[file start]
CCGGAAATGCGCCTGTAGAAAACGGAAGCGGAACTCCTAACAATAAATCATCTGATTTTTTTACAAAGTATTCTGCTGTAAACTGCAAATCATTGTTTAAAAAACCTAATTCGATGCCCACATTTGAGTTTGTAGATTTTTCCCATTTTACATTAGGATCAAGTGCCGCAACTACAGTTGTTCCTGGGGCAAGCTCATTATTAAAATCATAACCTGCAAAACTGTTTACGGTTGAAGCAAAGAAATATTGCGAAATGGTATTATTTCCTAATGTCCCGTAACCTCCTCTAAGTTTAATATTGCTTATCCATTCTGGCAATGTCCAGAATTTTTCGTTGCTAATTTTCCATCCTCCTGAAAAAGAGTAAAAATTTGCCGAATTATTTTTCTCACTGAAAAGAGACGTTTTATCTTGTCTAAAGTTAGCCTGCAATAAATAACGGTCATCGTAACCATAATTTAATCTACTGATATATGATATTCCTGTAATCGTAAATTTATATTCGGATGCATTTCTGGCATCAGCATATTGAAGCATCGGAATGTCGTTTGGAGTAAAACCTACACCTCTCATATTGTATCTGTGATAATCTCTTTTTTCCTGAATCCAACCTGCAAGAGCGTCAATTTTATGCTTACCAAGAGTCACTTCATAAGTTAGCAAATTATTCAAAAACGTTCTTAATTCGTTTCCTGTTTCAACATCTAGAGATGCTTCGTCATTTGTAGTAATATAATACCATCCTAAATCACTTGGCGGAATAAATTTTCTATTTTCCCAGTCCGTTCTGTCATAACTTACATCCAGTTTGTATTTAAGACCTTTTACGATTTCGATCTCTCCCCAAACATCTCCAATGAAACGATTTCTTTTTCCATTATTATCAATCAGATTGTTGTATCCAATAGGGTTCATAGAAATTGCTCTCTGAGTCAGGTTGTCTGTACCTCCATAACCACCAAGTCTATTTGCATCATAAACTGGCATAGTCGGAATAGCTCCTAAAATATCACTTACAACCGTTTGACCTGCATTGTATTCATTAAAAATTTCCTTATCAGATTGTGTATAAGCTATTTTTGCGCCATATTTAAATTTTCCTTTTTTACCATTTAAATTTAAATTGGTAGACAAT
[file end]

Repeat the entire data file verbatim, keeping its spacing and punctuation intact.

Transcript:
CCGGAAATGCGCCTGTAGAAAACGGAAGCGGAACTCCTAACAATAAATCATCTGATTTTTTTACAAAGTATTCTGCTGTAAACTGCAAATCATTGTTTAAAAAACCTAATTCGATGCCCACATTTGAGTTTGTAGATTTTTCCCATTTTACATTAGGATCAAGTGCCGCAACTACAGTTGTTCCTGGGGCAAGCTCATTATTAAAATCATAACCTGCAAAACTGTTTACGGTTGAAGCAAAGAAATATTGCGAAATGGTATTATTTCCTAATGTCCCGTAACCTCCTCTAAGTTTAATATTGCTTATCCATTCTGGCAATGTCCAGAATTTTTCGTTGCTAATTTTCCATCCTCCTGAAAAAGAGTAAAAATTTGCCGAATTATTTTTCTCACTGAAAAGAGACGTTTTATCTTGTCTAAAGTTAGCCTGCAATAAATAACGGTCATCGTAACCATAATTTAATCTACTGATATATGATATTCCTGTAATCGTAAATTTATATTCGGATGCATTTCTGGCATCAGCATATTGAAGCATCGGAATGTCGTTTGGAGTAAAACCTACACCTCTCATATTGTATCTGTGATAATCTCTTTTTTCCTGAATCCAACCTGCAAGAGCGTCAATTTTATGCTTACCAAGAGTCACTTCATAAGTTAGCAAATTATTCAAAAACGTTCTTAATTCGTTTCCTGTTTCAACATCTAGAGATGCTTCGTCATTTGTAGTAATATAATACCATCCTAAATCACTTGGCGGAATAAATTTTCTATTTTCCCAGTCCGTTCTGTCATAACTTACATCCAGTTTGTATTTAAGACCTTTTACGATTTCGATCTCTCCCCAAACATCTCCAATGAAACGATTTCTTTTTCCATTATTATCAATCAGATTGTTGTATCCAATAGGGTTCATAGAAATTGCTCTCTGAGTCAGGTTGTCTGTACCTCCATAACCACCAAGTCTATTTGCATCATAAACTGGCATAGTCGGAATAGCTCCTAAAATATCACTTACAACCGTTTGACCTGCATTGTATTCATTAAAAATTTCCTTATCAGATTGTGTATAAGCTATTTTTGCGCCATATTTAAATTTTCCTTTTTTACCATTTAAATTTAAATTGGTAGACAAT